[University of Georgia Press; 2023]

“If there are any clouds overhead / that day, I don’t notice.” Writes poet and nature lover Ariana Benson, “But I do note the scored plot / of my palm; its dark brown verso, in the sun turning darker, / as it begs questions of this land, its history, my play / upon it.” These lines from Benson’s poem “Cruel Ripening” highlight the tensions in writing nature as a Black observer. Ariana Benson, a self-described Southern Black ecopoet, hailing from Chesapeake, Virginia, extracts history from the land and places it on the page. In an act that can best be described as rememory, Benson writes of her background as a Black child, fascinated by and inundated with the natural environment.

A field can be described as an open, unbroken expanse of land, land containing a natural resource, a place where a battle is fought, an area constructed for human activity (usually competition), or an area or division of an activity, subject, or profession. The field, as site of inquiry, begs attention, attention that author Ariana Benson craftily imparts through ekphrasis and ecopoetic inspection. Navigating the capacious duality of Black/nature relations, Black Pastoral, Benson’s debut poetry collection, ponders both the violence and majesty of various fields. The poet envisions history as a living, breathing entity that we are both beholden to and shaped by—this is not just swaths of greenery, but land that has borne witness to, and evolved around Black suffering. Black suffering is treated as a natural resource, one that is harnessed to capture and extract other natural resources. Here, amongst the grasslands and the cicadas, is a semi-dormant battlefield. “Finished coughing out the past,” Benson writes in one poem, “the new man stills.” But, as Benson demonstrates throughout the collection, are we ever truly finished coughing out the past? Why do we insist on rendering outdoor spaces empty when they are filled with so much mourning, and so much joy?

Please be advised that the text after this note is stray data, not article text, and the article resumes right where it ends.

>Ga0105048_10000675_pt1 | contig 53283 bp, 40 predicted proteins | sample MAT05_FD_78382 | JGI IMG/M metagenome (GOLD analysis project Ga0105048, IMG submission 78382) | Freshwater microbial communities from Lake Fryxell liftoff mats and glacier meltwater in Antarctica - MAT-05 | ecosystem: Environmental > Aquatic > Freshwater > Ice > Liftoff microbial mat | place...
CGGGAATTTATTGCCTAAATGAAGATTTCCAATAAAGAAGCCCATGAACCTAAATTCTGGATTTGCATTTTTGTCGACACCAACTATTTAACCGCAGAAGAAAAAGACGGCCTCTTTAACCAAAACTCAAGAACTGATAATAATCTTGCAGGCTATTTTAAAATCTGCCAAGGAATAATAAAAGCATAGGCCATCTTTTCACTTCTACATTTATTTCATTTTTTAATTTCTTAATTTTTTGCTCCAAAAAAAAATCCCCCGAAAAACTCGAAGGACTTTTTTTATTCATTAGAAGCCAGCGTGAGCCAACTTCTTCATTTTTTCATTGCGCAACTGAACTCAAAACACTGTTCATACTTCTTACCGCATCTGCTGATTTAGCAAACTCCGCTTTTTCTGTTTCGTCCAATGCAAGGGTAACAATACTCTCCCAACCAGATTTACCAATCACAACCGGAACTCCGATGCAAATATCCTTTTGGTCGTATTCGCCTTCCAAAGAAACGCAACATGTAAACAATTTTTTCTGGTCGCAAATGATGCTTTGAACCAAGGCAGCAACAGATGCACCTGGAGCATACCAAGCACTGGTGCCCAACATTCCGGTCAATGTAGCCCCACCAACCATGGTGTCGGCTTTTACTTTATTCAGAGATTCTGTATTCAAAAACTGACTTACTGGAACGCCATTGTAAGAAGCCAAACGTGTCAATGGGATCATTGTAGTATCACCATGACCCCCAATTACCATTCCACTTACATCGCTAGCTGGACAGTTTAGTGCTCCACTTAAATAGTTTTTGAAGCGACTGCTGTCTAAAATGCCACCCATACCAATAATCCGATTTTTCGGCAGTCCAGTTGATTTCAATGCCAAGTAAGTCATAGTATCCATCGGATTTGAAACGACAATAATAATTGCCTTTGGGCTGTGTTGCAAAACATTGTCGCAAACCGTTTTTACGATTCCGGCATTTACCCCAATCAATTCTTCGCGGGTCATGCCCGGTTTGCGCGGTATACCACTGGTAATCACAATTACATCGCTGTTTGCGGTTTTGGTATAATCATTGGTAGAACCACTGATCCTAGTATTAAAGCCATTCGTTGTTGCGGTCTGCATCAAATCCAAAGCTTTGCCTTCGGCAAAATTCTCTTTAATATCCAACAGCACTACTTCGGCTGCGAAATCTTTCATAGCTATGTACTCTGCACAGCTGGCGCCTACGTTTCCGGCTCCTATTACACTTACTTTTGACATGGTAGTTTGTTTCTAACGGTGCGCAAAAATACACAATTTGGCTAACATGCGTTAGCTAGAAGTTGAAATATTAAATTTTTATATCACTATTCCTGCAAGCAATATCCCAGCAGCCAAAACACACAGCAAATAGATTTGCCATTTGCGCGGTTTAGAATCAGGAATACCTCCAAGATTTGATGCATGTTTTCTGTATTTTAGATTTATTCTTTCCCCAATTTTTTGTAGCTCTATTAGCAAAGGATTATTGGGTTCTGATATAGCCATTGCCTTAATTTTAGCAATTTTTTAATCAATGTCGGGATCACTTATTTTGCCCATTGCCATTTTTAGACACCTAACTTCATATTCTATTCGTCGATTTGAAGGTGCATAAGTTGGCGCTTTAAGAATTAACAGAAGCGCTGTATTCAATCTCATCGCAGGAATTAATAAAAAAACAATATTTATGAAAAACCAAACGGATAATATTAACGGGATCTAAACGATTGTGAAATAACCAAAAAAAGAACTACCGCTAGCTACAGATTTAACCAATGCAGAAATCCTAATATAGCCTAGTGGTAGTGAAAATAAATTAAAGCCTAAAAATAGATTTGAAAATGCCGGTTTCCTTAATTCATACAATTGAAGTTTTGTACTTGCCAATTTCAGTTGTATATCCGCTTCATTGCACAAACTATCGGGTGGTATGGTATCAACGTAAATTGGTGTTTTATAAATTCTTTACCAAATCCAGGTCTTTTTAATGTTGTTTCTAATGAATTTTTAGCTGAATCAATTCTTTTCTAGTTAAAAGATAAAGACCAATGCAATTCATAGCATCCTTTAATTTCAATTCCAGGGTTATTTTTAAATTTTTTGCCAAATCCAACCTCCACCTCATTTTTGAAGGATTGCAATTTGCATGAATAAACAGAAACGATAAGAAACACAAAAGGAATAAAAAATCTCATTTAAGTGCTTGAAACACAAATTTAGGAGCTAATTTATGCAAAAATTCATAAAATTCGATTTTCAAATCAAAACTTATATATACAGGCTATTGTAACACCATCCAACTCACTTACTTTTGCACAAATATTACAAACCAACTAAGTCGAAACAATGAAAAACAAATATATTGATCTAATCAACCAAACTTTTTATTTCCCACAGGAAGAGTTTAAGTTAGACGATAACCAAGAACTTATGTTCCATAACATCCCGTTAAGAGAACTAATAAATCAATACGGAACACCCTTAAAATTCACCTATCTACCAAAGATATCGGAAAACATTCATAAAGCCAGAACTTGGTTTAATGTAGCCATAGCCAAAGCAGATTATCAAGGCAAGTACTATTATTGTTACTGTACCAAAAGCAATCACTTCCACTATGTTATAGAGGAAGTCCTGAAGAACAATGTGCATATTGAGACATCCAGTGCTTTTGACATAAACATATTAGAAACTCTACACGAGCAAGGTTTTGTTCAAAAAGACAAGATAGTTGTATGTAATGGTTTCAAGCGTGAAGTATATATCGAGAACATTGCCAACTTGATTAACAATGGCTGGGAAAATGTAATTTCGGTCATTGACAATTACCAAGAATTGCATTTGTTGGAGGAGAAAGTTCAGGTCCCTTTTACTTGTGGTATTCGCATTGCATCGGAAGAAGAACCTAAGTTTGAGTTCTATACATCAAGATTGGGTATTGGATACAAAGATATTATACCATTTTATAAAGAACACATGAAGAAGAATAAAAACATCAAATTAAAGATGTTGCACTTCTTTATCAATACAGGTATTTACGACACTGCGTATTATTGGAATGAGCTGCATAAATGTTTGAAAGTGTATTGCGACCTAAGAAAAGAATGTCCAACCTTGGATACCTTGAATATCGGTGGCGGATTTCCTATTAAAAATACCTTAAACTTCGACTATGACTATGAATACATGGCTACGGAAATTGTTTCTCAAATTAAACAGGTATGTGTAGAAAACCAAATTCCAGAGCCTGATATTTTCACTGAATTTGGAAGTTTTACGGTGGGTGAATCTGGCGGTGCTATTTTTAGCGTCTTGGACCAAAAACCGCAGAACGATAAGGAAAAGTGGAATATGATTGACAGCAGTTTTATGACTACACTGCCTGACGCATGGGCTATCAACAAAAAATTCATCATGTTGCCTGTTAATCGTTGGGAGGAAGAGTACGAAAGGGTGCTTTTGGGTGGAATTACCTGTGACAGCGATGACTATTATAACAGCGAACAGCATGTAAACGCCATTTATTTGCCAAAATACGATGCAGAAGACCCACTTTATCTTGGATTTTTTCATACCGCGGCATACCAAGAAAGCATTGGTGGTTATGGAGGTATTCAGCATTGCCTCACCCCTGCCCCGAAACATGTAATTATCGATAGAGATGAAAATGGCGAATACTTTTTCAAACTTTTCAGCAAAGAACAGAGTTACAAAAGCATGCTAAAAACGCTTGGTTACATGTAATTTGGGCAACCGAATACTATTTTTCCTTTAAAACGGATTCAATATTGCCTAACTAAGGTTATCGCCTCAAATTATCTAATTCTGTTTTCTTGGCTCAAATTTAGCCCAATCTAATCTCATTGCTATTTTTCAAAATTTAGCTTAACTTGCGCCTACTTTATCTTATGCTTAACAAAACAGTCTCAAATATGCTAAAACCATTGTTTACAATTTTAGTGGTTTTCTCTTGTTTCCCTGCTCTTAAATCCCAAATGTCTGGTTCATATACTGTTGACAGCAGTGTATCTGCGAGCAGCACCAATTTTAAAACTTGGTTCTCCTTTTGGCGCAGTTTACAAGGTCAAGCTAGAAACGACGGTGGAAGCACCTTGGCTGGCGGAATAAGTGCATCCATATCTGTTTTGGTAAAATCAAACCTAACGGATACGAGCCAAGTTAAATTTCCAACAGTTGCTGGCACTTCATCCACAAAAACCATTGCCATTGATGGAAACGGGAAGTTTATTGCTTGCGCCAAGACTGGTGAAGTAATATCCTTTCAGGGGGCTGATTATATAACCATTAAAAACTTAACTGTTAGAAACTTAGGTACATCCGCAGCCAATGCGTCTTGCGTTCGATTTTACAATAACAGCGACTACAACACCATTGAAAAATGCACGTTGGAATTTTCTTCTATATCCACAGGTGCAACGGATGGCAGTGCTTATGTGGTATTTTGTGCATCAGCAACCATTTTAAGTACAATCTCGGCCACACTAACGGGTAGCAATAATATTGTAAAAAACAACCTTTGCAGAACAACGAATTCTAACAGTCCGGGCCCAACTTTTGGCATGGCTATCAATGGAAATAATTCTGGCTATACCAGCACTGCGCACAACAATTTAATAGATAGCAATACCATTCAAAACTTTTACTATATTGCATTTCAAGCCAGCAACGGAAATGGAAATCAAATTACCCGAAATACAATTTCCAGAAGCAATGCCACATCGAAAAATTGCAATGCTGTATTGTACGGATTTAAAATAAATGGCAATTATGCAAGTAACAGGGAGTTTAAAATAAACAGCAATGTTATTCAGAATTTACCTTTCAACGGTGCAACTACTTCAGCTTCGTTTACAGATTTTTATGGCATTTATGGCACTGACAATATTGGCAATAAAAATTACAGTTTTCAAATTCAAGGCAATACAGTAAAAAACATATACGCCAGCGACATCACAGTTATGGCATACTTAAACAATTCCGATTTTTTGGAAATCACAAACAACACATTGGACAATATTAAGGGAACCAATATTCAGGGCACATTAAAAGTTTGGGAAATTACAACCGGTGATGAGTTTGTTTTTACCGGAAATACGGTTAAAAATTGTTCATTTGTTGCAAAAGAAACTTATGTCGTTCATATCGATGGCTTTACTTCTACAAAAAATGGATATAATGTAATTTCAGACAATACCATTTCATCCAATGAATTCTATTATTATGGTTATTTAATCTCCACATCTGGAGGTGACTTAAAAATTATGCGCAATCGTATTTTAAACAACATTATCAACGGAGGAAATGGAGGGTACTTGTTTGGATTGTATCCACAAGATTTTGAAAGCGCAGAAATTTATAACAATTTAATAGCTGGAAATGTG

It is through these multilayered musings that Benson crafts a novel field of study within the pages of Black Pastoral, ruminating on various bonds between Black people and nature. The pastoral is generally defined as an agrarian landscape, but in poetry tradition, is a poem that romanticizes idyllic country life, withdrawing from the ills and burdens of modern living. But pastoral poetry, particularly as it relates to the American landscape, relies heavily on the removal of Native and Black populations, often glossing over the history that makes these landscapes so “idyllic” in the first place. Black Pastoral deromanticizes the American landscape, instead positioning it as both a source of violence and refuge for members of the Black diaspora. By consistently invoking Black presence across time and space, Benson insists that the reader must hold these multiple truths to really engage in world building: “what new life can there be / without forgetting / those given over / to flame?” Invoking the dawn of a new world in “aubade after earth,” Benson challenges the reader to link Black pasts to Black futures, to lament the planet we have bruised in order to envision the planet we are moving towards. Black Pastoral confronts the endurance required to live among constant erasure, bearing the cost of remembering, capturing how easily memory is erased from the land as the land turns itself over, nevertheless urges us to resist this erasure.

Benson’s attention, her practice of deep listening and deep observation, is what makes Black Pastoral so compelling. Filled with ekphrasis, Black Pastoral dives into the sensorial experience that is nature: there are no stagnant landscapes or images, but ones filled with life, dynamism, and as Benson herself describes, “playgrounds for memory.” Even before opening the collection, the reader is drawn in by the cover, depicting a suspended glass-blown flower installation by Debora Moore. Moore’s art itself is a meditation on the power and mysticism of nature, lending Black Pastoral yet another intense form of witness.